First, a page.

During the training, various topics related to the structure and functions of human reproductive organs, HIV/AIDS, prevention methods of HIV and risky sexual behaviors among in school youth, etc. were covered. The education facilitators educated their peers then after. The number of sessions conducted by each group were two times a week either after the regular school hours or using free periods as deemed necessary. Each session lasted for at least 40 min.

Throughout the intervention period, supportive supervisions were done by the principal investigator in collaboration with the respective directors and/or deputy directors of the two secondary schools selected for intervention group in order to monitor the effectiveness of the peer education program. The post intervention data were collected three months after the pre-intervention survey (from March to June, 2013).

Ethical considerations

An ethical clearance was secured prior to the study from the Institutional Review Board of the College of Health Sciences of the Addis Ababa University. Official letter of cooperation was written from the School of Public Health of the Addis Ababa University to the Addis Ababa City Administration Education Bureau, and then similar letters were written from the Education Bureau to all concerned bodies.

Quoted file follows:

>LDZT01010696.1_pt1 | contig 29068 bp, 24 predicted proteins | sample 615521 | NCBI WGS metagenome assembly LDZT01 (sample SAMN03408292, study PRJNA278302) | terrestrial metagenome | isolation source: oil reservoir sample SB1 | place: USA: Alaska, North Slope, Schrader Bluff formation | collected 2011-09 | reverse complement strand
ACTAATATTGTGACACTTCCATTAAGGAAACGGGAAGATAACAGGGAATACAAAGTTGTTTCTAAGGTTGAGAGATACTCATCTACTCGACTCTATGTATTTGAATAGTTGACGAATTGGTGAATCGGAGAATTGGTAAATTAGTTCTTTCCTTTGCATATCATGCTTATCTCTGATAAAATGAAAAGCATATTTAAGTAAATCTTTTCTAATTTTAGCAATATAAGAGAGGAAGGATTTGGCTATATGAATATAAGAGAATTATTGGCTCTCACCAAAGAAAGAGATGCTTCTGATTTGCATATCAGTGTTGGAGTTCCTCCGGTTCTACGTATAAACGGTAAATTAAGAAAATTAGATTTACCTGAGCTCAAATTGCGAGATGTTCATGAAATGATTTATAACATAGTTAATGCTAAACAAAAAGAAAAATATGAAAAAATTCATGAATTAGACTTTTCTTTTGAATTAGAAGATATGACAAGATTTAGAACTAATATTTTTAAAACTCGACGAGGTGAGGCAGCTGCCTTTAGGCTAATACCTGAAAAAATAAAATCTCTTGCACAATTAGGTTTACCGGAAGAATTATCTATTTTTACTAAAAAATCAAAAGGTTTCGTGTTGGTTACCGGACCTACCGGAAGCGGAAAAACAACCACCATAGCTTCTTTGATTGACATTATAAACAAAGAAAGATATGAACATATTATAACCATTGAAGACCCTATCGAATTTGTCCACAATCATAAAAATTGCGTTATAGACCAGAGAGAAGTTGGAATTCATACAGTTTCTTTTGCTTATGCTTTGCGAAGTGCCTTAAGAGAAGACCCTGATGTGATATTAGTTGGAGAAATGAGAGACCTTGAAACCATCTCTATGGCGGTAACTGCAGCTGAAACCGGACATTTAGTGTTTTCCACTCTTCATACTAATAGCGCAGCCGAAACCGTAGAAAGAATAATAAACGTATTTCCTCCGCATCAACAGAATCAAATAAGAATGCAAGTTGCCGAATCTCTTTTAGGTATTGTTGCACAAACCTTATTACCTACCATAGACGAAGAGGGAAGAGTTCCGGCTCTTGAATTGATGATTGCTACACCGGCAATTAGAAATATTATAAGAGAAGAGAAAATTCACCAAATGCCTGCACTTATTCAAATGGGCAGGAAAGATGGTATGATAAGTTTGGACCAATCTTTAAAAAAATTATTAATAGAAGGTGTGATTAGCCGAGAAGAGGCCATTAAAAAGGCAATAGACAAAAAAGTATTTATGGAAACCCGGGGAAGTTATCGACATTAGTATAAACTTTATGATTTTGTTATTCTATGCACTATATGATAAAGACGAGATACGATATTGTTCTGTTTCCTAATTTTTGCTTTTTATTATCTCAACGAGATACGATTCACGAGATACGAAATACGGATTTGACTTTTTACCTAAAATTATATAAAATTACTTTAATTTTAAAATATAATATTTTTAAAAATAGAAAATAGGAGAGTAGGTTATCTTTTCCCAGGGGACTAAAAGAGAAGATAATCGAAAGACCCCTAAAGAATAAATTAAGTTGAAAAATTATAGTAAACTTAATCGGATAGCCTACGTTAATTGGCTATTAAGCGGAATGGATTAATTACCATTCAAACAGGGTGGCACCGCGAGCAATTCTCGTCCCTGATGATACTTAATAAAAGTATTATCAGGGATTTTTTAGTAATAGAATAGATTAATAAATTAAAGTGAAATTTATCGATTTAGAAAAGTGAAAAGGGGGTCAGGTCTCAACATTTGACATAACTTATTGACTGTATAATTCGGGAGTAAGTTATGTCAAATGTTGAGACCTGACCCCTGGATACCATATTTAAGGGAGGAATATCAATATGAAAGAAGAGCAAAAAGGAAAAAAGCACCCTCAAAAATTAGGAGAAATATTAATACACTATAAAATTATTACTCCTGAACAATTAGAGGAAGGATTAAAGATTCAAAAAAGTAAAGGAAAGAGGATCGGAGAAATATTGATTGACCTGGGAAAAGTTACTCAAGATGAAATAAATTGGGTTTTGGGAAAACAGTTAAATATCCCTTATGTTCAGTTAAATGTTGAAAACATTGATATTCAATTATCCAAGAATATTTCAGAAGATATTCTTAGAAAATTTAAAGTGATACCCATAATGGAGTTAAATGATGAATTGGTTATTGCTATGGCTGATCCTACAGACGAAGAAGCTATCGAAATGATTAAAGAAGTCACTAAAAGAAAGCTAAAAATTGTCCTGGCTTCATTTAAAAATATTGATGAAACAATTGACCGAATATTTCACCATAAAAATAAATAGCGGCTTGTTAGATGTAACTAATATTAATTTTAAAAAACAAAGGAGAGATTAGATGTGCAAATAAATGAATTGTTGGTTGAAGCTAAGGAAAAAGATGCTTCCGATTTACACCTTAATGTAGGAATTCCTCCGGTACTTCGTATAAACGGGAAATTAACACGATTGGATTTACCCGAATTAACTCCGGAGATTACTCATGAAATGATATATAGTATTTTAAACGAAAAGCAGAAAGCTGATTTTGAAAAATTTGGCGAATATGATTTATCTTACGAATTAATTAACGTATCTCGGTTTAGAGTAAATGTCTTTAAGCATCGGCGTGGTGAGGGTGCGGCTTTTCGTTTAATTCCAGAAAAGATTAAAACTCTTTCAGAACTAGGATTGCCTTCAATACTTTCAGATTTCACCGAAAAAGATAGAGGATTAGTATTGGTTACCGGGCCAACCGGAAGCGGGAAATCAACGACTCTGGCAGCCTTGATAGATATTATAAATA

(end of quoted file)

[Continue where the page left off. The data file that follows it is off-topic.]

Verbal consents from all participants were obtained after being fully informed about the objectives and procedures of the study. Confidentiality and anonymity were maintained. No name or other identifying information was included in the data collection instruments.

The post intervention period data were collected after three months of the base line survey.

Data analysis